Richard Gilder’s American Legacy
Remembering a great New Yorker and former chairman of the Manhattan Institute
The philanthropy of Richard Gilder, a former chairman of the Manhattan Institute, who died on Tuesday, reminds us that, at its best, charitable giving can change the face of a city. Gilder’s best-known philanthropic initiative, the Central Park Conservancy, transformed a crime-ridden dust bowl back into the jewel designed by Frederick Law Olmsted—the world’s most famous green space. This accomplishment alone would have made a proud life’s work, yet it was complemented by Gilder’s revival of the New-York Historical Society; his endowment of a graduate school attached to the city’s Museum of Natural History; and the establishment of the Gilder-Lehrman Institute—launched with another former Manhattan Institute board member, Lewis Lehrman—to restore the instruction of American history in secondary schools.
Gilder’s legacy rebukes the fashionable criticism of philanthropy as a self-indulgence of the rich, allegedly to support elite cultural institutions and political advocacy that advances narrow class interests. Such critics view philanthropists as anti-democratic—free-riders on tax deductions, making decisions that should be made by government. The Central Park Conservancy is surely the greatest rejoinder to such small-mindedness. Gilder’s idea of a nonprofit, nongovernmental group—one not only receiving financial support but also managing the day-to-day operations of the park—can be understood as philanthropic vision substituting for government failure.
It’s self-evident to any park-goer that, though some sections are bounded by wealthy neighborhoods, Central Park is again, as Olmsted intended, a haven for all social classes. The park’s northern part, bordered by less affluent areas, is every bit as well-kept as the parts that hedge multimillion-dollar real estate. Though some carp that it’s socially unjust for one park to attract so much financial support, Gilder’s model inspired similar beneficial conservancies in Brooklyn’s Prospect Park and the Bronx’s Van Cortlandt Park, in addition to dozens of smaller public spaces. Such groups make scarce Parks Department dollars available for those neighborhood spaces that lack private support.
Gilder’s vision, moreover, helped restore not only New York’s physical surroundings but also its civil society: citizen groups, self-organizing to improve their neighborhood parks, and untold numbers of groups—such as the Caribbean cricket leagues, running clubs, and outdoor theater—that use a safe park as their foundation.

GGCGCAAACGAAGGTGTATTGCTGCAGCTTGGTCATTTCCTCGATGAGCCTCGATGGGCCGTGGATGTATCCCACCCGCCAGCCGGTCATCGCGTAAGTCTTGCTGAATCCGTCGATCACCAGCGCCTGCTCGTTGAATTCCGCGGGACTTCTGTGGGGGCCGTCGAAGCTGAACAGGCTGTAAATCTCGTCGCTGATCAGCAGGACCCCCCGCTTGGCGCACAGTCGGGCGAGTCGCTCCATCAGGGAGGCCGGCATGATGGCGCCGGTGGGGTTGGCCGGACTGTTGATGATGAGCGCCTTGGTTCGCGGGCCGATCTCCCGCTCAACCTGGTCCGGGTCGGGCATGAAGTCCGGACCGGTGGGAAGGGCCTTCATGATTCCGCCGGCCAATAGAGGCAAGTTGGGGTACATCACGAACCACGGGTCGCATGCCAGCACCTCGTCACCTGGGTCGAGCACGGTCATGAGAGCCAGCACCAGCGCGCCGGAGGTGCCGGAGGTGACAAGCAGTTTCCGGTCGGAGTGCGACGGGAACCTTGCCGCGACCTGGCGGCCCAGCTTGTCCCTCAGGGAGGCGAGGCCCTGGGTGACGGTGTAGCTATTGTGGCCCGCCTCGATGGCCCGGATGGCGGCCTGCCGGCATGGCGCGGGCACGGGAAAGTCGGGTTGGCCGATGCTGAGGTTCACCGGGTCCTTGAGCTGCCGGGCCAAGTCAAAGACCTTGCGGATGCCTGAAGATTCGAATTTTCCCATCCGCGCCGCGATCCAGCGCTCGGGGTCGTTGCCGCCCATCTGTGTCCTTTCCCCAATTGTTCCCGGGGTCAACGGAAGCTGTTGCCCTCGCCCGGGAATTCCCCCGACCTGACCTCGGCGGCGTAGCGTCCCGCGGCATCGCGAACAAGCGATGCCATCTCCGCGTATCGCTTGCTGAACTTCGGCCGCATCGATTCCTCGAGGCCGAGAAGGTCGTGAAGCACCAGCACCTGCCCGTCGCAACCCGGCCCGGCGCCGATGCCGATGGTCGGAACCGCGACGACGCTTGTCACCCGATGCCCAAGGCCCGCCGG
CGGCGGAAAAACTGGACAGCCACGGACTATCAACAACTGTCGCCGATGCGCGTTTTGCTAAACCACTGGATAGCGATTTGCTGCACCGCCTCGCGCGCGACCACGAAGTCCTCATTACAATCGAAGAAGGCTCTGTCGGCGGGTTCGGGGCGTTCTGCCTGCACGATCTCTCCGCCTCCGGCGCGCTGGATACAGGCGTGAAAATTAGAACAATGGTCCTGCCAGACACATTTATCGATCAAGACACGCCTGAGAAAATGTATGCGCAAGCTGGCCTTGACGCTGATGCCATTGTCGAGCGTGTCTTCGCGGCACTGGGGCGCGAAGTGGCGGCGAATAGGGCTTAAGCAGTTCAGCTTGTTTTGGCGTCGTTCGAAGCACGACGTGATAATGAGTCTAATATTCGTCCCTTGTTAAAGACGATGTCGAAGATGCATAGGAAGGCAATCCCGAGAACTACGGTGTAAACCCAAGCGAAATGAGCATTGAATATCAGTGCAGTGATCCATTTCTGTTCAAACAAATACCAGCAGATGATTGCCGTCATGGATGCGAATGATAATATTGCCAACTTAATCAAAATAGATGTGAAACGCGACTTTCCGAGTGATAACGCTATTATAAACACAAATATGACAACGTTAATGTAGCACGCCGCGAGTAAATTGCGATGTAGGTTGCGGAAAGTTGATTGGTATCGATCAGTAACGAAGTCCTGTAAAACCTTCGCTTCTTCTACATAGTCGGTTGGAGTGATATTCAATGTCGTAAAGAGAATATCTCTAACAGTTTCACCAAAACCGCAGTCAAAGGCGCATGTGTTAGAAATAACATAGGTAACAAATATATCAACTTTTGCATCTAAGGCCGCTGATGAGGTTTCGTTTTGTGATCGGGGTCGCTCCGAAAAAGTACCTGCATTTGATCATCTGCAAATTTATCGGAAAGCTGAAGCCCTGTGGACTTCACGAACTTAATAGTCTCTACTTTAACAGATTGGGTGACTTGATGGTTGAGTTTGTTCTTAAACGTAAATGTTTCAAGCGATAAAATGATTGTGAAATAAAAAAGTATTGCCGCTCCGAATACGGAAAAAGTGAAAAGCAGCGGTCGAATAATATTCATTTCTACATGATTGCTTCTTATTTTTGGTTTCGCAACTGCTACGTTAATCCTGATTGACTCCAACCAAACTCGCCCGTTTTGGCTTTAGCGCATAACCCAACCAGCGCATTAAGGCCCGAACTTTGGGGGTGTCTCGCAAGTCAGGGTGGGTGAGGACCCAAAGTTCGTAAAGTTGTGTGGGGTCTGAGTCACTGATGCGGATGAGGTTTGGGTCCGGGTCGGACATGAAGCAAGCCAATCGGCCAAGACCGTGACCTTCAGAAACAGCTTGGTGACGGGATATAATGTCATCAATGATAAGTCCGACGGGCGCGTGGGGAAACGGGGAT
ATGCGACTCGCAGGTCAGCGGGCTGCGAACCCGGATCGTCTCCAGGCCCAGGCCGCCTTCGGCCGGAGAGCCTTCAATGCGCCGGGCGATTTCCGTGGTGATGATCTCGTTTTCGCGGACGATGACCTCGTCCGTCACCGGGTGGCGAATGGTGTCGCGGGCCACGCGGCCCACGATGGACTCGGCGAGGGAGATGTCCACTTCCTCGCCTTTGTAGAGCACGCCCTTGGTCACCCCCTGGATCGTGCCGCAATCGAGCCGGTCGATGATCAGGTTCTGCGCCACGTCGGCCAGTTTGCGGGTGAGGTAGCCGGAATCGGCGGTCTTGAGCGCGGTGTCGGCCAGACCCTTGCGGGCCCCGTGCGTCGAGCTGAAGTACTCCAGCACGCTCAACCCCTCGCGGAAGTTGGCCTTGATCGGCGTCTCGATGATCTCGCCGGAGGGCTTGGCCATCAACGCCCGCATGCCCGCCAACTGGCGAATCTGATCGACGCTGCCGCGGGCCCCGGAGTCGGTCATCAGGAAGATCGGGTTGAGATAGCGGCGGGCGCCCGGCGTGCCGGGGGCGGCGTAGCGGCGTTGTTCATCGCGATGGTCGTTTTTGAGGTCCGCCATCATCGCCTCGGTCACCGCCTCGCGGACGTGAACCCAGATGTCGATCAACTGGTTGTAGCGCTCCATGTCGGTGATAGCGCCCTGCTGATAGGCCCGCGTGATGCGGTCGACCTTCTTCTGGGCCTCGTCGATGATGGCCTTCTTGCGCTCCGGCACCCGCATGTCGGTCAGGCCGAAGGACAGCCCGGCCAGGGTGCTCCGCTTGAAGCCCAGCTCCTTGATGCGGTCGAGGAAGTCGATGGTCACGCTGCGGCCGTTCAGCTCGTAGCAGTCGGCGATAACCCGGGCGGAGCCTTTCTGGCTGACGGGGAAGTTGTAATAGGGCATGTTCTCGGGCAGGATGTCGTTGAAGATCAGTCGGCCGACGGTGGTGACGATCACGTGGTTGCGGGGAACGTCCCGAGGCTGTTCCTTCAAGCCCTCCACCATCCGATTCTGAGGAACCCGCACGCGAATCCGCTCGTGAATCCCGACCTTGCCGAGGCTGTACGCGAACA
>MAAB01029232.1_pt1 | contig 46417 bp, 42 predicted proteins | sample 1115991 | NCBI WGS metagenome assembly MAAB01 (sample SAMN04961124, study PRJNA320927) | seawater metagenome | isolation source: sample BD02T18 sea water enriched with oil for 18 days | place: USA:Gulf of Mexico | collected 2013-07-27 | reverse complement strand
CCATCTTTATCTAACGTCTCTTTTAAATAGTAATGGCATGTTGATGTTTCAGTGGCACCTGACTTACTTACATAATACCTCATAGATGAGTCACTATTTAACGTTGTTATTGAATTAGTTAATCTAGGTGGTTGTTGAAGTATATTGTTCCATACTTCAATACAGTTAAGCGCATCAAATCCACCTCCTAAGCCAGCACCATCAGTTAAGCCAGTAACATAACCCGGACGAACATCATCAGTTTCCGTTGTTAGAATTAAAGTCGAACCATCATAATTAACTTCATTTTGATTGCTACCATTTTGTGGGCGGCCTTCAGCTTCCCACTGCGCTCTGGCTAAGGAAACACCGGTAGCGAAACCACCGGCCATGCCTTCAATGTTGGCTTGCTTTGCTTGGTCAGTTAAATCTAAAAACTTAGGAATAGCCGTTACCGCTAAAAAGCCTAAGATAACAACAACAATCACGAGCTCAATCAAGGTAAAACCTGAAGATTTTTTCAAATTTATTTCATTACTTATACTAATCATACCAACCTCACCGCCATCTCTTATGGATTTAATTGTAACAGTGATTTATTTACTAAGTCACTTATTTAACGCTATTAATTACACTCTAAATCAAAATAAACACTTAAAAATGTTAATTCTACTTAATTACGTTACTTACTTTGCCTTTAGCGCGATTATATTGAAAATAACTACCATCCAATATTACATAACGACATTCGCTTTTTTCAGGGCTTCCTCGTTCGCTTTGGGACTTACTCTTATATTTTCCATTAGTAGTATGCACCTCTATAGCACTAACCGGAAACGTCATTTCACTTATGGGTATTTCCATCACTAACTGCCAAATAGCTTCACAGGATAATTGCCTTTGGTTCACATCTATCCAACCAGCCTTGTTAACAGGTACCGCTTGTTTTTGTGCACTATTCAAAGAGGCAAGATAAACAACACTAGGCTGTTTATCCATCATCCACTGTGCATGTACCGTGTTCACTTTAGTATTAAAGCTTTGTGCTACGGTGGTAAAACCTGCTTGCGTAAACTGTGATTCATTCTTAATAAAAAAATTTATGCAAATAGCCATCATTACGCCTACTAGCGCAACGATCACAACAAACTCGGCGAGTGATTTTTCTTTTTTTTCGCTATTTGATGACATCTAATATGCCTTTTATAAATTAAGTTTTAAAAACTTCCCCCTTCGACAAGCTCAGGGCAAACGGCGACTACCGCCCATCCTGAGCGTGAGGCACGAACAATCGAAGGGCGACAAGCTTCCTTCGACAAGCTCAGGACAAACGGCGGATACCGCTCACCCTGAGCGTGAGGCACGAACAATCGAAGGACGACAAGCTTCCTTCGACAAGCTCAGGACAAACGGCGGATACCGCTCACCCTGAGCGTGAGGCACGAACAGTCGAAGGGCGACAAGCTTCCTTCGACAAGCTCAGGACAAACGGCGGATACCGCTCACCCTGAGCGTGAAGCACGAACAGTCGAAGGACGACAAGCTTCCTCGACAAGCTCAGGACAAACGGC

Gilder understood, too, that it was America’s republican form of government—and the powers that it reserves for the people—that was key to making philanthropy possible and meaningful. Under his influence, the New-York Historical Society celebrated Alexander Hamilton but also acknowledged America as a work in progress, through exhibits on the civil rights struggle. (His mother’s family was from New Orleans.) The vision guiding the Gilder-Lehrman Institute—counting 26,000 affiliate schools in all 50 states and a library collection of 72,000 original documents (regarded as the country’s most important collection of such primary-source materials)—focuses on training teachers through seminars with great historians to appreciate the triumphs and flaws in American history. Indeed, Gilder was inspired to start the project after hearing a lecture on the horrors of trans-Atlantic slavery; he set out to make such lectures available to K-12 teachers. Gilder himself taught a public school history class in Queens.
Like the Central Park Conservancy, Gilder-Lehrman was a subtle rebuke to government, which has allowed public school instruction of American history to stray from rigor and veer toward the bleak. It’s no surprise, then, that the Institute would work with Lin-Manuel Miranda to bring public school students to performances of Hamilton, a sophisticated celebration with a cast that, as it’s said, looks like America—the kind of America that Gilder celebrated.
In helping lead the Manhattan Institute, Gilder made clear that he wasn’t keen to apologize for having accumulated wealth. As an early investor in Home Depot and Walmart, he profited, to be sure, but also built organizations that serve essential needs with an innovative effectiveness—and which, in turn, have created wealth for others. It was Gilder’s philanthropic genius to understand the importance of preserving and protecting the system that made it all possible. His life, one of great accomplishment, was also well-lived.
Photo: Manhattan Institute
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